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Spokane, Washington  Est. May 19, 1883
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Out from under


Allen Dodge carefully cuts out shapes for folk art sculpture. He crafts the wood, and his wife, Mary Dee, paints them. The couple will be at Art on the Green this year. 
 (The Spokesman-Review)
Allen Dodge carefully cuts out shapes for folk art sculpture. He crafts the wood, and his wife, Mary Dee, paints them. The couple will be at Art on the Green this year. (The Spokesman-Review)
Kim Cheeley Correspondent

Allen and Mary Dee Dodge are following their bliss. They’ve left their successful silk-screening business behind to make stuff out of wood together in their back yard.

And they couldn’t be happier.

“This feels like a honeymoon!” Mary Dee says.

“I feel like I did in my 20s,” says Allen, “and have about the same amount of money in the bank.”

The former owners of Local Color, a custom silk-screening business, the Dodges have left the traditional business world and decided to return to pursuing their art full time. They work from not-quite-twin studios, making brightly painted, 3-D sculpture and wall art out of local pine.

Mary Dee, originally from Chicago, and Allen, who grew up in Kansas, met as students in the fiber arts department at Kansas City Art Institute. They married in 1974 and soon settled in Coeur d’Alene. They began creating large fabric sculptures, worked in various artistic venues for a decade and then started Local Color with the vision of continuing their pursuit of art, silk-screening for a living. But over the years it metamorphosed into merely production work. The job became work.

“Local Color was a roller-coaster ride through the years, but we quit on a successful note,” Allen says. “It was actually an easy decision to stop. A woman walked in with an order one day last spring, and I just looked at her and said, ‘I’m sorry, but we’re not doing that anymore.’ I put the equipment up for sale on the Internet and sold everything within half an hour to a businessman in Peru who does silk-screening for Gap and Old Navy. We leased the building to Shabby Chic, by the middle of June, I was out from under my 60-hour work week, and here we are.”

The couple is currently preparing pieces for a booth at Art on the Green, a week away. Their pieces probably best fit under the folk art category, most of them taking the form of 3-D wall art or sculpture. Birds are a common thread, with countless crows showing up, “probably due to our living across the road from the cemetery,” says Allen.

From crows to just plain folk, every piece exudes vibrant life in some form. Their collection of everyday saints exhibits their sense of humor and whimsy. There’s the Saint of the Blue-Plate Special, the Baker, with a pizza halo, the Saint of Tapas, the Saint of Squash, the Saint of Lost Glasses, wearing a gown covered with Picasso-esque eyes, and the Saint of Bad Transmissions, complete with tool belt.

Of their style, Allen says, “We’re two of the original ADHD people, and we revel in it. We have varied interests, and it’s easy to jump the tracks. Our style right now is eclectic – all over the board – but count on it being cheerful, a mix of mystery and humor. We’re not in any sort of stride yet, but are working toward a definitive sense of continuity. Talk to us in a year.”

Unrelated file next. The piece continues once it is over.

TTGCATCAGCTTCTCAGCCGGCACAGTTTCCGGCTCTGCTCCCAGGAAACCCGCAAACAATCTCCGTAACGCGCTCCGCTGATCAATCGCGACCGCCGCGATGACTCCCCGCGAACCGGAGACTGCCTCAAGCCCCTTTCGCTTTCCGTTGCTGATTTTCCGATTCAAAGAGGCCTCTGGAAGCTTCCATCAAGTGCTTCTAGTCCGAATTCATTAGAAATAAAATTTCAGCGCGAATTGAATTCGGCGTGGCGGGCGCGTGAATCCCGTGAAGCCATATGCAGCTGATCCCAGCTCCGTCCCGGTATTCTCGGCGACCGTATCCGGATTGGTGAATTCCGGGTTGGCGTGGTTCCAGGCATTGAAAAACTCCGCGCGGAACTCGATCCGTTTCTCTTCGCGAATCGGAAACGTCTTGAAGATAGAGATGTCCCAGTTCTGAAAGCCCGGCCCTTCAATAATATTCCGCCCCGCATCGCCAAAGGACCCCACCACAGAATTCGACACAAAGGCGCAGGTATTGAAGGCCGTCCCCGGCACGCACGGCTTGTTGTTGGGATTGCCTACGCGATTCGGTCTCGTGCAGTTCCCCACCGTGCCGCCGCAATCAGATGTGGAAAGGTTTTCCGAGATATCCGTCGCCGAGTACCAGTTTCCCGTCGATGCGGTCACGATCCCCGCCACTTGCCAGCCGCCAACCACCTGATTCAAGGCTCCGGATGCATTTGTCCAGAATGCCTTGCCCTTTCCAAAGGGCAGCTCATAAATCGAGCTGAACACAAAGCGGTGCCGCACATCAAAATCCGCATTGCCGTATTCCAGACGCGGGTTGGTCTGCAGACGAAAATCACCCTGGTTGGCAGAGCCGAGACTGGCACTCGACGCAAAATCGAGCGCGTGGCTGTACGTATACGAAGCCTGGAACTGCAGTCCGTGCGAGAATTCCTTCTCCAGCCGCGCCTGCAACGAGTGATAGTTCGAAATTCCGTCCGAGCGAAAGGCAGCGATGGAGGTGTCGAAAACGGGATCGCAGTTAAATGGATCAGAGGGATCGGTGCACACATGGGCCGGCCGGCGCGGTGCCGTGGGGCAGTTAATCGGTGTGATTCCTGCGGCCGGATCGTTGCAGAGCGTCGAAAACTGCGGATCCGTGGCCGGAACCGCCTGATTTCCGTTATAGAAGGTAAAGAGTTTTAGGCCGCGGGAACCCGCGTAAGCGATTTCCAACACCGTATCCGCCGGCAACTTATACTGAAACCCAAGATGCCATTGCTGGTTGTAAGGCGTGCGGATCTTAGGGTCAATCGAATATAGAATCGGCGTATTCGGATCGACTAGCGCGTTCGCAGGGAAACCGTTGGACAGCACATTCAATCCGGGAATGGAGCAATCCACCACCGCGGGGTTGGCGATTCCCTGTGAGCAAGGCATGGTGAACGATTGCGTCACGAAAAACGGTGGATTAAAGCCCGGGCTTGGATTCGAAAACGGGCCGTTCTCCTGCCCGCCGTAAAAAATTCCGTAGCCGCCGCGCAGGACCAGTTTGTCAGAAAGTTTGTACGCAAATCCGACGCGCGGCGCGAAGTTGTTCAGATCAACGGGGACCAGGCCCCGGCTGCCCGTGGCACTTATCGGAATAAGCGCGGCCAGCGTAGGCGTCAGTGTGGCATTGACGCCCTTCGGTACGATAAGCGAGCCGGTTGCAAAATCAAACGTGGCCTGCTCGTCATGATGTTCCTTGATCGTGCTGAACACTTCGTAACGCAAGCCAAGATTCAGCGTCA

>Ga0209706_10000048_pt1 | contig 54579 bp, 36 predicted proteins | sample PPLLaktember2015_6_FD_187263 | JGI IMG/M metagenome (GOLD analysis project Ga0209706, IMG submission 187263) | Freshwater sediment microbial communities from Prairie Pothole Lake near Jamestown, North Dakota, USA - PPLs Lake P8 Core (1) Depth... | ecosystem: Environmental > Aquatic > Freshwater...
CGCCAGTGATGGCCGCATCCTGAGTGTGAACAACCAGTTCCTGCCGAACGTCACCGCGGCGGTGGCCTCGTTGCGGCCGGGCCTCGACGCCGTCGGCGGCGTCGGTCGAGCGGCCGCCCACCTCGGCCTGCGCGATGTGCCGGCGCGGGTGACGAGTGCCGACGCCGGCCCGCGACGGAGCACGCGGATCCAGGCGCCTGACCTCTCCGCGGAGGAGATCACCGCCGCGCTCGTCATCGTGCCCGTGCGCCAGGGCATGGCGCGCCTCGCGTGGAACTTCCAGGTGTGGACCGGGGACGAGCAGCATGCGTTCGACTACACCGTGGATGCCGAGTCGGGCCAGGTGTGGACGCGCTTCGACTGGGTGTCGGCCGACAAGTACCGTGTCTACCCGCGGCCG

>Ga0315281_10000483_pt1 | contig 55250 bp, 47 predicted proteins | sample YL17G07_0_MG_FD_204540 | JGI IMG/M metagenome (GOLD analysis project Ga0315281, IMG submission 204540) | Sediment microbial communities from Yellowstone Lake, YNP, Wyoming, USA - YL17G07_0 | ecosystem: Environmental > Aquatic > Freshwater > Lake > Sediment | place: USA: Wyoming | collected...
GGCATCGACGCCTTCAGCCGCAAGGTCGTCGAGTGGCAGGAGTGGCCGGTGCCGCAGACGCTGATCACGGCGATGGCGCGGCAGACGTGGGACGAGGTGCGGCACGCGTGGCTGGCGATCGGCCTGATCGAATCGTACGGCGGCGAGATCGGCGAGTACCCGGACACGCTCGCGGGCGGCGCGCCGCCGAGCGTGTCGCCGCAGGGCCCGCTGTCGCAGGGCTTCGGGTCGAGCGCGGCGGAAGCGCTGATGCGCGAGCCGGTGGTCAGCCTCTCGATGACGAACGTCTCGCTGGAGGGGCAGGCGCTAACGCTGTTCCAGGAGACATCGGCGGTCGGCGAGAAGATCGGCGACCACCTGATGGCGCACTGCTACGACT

Allen uses primarily white pine for his sculpting.

“I use firewood. I mean I actually just use our firewood,” he says. “We cut and haul wood from the forest in our pickup, and I go out to the woodpile and bring pieces into my studio. We burn the red fir, and make stuff out of the white, yellow and bull pine. It’s lovely to work with.”

Mary Dee and Allen have slightly different approaches to order, as evidenced by the state of their individual studios. Mary Dee’s studio looks like a cross between a Shinto shrine and a Shaker art gallery: soft music playing, half the room dedicated to their future studio gallery, with finished pieces artfully displayed on the walls, a work table with a dozen tubes of paint, a jar of clean brushes, and a single project laid out and waiting for her alchemist’s touch.

Allen, on the other hand, describes himself as a binge cleaner. His 79 favorite pieces of wood are spread out all over the floor, so he can see what he has to choose from, tools and equipment cover every horizontal and vertical surface. There are no Marks-a-Lot outlines of tools on his pegboard. He says, “I look at a chunk of pine, and I actually see a foot … or a fish …”

Allen sculpts the pieces and then walks them through the garden and across the courtyard to Mary Dee’s studio, where they hang on the wall across from her work table until she can evoke a vision. She titles each piece while she’s working on it.

“Naming a piece gives it focus; it’s a furthering of the story,” he explains. “Every piece has an unknown element, a bit of mystery, and I look to find the spirit that I’m going to pull out.”

About the financial risk of “following their bliss,” Allen says, “We have a window of opportunity, and the challenge to find our market. I know it exists. Emotionally, we were risking ourselves continuing in the business. I was emptied out, just sticking it out. There’s a river over there somewhere. We can hear it in the distance, and we know we’re moving toward it. There’s integrity and continuity in our daily routine now. All the parts make sense.”

Mary Dee adds, “We have faith in the universe to support us, because it’s truly what we should be doing.”

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